Reader Mail

The slippery meaning of the new era name

The media coverage of Reiwa, the new era name, was extravagant. I was left with the sense that it was more than a mere announcement. Kuni Miyake, in his opinion piece in the April 9 edition (“What does Reiwa really mean to Japanese?“), reminds us that it was made on an auspicious day, April 1 — “April Fools’ Day.”

The announcement, by Chief Cabinet Secretary Yoshihide Suga, was timed strategically to give an edge to the conservative Liberal Democratic Party in upcoming mayoral and gubernatorial elections.

For an entire week preceding the elections, media coverage celebrated Japanese culture and tradition. Much was made of “Manyoshu” as an indigenous source of the compound word Reiwa. The name was not beholden to ancient China.

Much also was made of a centuries-long Imperial line, portending an equally long run into the future. As matters now stand, however, with a dearth of male heirs, an abrupt end is equally likely.

Miyake repeated Prime Minister Shinzo Abe’s fanciful spin on the meaning of the new era name: “culture born and nurtured as people’s hearts are beautifully drawn together.” In the next breath, he impishly said, “… for me, I don’t know what Reiwa exactly means. To me it just sounds so far so good.”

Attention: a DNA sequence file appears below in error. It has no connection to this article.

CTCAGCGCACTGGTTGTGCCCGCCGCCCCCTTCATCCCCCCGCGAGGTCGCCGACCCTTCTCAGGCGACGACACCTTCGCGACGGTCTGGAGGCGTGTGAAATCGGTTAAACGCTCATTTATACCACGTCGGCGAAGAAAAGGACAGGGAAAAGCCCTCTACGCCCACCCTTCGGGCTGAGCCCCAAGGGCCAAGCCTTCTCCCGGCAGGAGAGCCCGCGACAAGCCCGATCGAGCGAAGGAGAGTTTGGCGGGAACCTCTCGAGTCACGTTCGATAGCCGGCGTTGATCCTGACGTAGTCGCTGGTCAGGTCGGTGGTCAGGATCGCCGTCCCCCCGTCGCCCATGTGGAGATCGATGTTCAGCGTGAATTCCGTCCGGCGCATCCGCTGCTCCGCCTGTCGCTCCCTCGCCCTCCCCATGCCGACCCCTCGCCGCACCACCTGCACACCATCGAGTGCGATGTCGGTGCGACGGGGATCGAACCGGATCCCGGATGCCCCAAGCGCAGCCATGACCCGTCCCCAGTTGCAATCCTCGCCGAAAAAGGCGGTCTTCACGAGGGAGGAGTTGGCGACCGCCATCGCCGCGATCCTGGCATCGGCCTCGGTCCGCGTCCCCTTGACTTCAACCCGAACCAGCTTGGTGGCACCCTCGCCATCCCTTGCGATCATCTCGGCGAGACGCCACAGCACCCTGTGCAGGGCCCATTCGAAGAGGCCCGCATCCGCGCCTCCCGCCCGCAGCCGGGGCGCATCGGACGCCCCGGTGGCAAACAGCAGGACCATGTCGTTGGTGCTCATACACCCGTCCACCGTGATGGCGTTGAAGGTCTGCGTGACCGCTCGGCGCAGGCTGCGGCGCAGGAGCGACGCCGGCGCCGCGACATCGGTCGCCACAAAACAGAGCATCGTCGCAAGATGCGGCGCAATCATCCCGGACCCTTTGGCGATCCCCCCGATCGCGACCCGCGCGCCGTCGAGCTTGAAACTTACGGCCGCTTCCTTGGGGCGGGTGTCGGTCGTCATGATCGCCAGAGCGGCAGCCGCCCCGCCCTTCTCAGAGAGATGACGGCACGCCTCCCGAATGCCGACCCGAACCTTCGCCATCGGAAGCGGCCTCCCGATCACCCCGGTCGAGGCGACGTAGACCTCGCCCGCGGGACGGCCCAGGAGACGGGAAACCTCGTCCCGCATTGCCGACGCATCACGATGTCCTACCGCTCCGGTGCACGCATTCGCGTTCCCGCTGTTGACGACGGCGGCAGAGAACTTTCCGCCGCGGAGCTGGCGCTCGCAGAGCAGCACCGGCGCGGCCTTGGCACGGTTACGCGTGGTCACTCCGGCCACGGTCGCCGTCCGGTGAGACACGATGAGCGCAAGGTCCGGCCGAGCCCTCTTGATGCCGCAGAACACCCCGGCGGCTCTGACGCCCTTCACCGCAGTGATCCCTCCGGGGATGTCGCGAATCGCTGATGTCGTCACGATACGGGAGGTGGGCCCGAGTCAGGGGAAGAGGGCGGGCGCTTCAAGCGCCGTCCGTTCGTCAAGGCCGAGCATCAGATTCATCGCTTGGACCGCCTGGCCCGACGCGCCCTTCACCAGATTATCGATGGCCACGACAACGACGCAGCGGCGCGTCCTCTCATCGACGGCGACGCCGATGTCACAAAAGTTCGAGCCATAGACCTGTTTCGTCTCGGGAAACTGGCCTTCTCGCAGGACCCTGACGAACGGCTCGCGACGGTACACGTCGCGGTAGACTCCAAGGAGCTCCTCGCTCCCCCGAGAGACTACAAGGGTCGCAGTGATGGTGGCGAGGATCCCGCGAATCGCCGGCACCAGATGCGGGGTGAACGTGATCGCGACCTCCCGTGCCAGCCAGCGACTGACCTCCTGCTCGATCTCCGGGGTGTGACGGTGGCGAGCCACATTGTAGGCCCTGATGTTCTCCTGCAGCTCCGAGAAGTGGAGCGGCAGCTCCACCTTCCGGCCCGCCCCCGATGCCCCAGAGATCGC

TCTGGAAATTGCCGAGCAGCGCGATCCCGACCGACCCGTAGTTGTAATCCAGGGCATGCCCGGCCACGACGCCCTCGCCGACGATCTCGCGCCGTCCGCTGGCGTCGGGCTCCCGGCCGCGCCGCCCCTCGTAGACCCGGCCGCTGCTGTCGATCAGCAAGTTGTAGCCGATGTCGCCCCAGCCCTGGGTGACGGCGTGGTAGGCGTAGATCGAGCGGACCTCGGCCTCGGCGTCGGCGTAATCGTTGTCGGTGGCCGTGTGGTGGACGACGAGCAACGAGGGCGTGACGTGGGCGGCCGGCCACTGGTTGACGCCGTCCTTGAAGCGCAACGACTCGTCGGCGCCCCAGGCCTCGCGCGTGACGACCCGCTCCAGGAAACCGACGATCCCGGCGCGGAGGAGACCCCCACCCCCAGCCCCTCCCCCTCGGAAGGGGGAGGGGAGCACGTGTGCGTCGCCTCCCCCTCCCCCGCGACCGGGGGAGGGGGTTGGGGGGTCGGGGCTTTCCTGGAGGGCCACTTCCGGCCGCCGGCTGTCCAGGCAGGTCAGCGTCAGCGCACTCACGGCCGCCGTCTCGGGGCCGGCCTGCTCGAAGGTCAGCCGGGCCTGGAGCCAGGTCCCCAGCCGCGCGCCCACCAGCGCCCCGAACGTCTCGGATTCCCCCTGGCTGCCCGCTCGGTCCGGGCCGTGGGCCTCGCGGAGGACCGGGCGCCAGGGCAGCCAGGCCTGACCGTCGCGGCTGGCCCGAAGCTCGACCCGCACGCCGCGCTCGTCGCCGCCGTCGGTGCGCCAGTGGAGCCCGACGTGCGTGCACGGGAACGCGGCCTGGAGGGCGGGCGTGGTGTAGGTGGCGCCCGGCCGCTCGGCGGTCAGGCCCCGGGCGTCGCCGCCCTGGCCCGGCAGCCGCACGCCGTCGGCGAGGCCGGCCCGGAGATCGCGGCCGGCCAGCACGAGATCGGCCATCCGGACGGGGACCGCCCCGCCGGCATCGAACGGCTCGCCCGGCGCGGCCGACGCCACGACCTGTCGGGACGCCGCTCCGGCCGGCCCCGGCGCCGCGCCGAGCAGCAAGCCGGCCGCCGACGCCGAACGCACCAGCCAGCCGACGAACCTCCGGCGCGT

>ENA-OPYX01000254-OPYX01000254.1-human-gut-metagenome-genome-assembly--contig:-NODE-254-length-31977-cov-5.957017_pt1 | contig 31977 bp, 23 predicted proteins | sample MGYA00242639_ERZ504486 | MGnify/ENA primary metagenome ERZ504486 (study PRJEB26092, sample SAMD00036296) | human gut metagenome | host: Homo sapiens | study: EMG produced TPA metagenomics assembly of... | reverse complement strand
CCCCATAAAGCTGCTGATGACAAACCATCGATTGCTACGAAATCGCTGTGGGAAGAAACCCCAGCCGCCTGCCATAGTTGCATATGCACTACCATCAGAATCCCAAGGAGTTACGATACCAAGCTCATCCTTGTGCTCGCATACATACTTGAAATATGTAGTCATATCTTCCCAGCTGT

The connection between the new era name and Japanese words such as “meirei” (“an order,” “a command,” “an injunction,” “a directive”) resonates with LDP policies relating to curricular reforms that include moral education.

A common meaning of “wa” is “harmony.”

Can Reiwa be construed to mean “Thou shalt be harmonious”? In short: “Obey!”

Is it right that Reiwa was selected by a group of LDP politicians and not by the man who will live out the era as the next “symbol of the state and of the unity of the people”?

WARREN IWASA
SETAGAYA WARD, TOKYO

The opinions expressed in this letter to the editor are the writer’s own and do not necessarily reflect the policies of The Japan Times.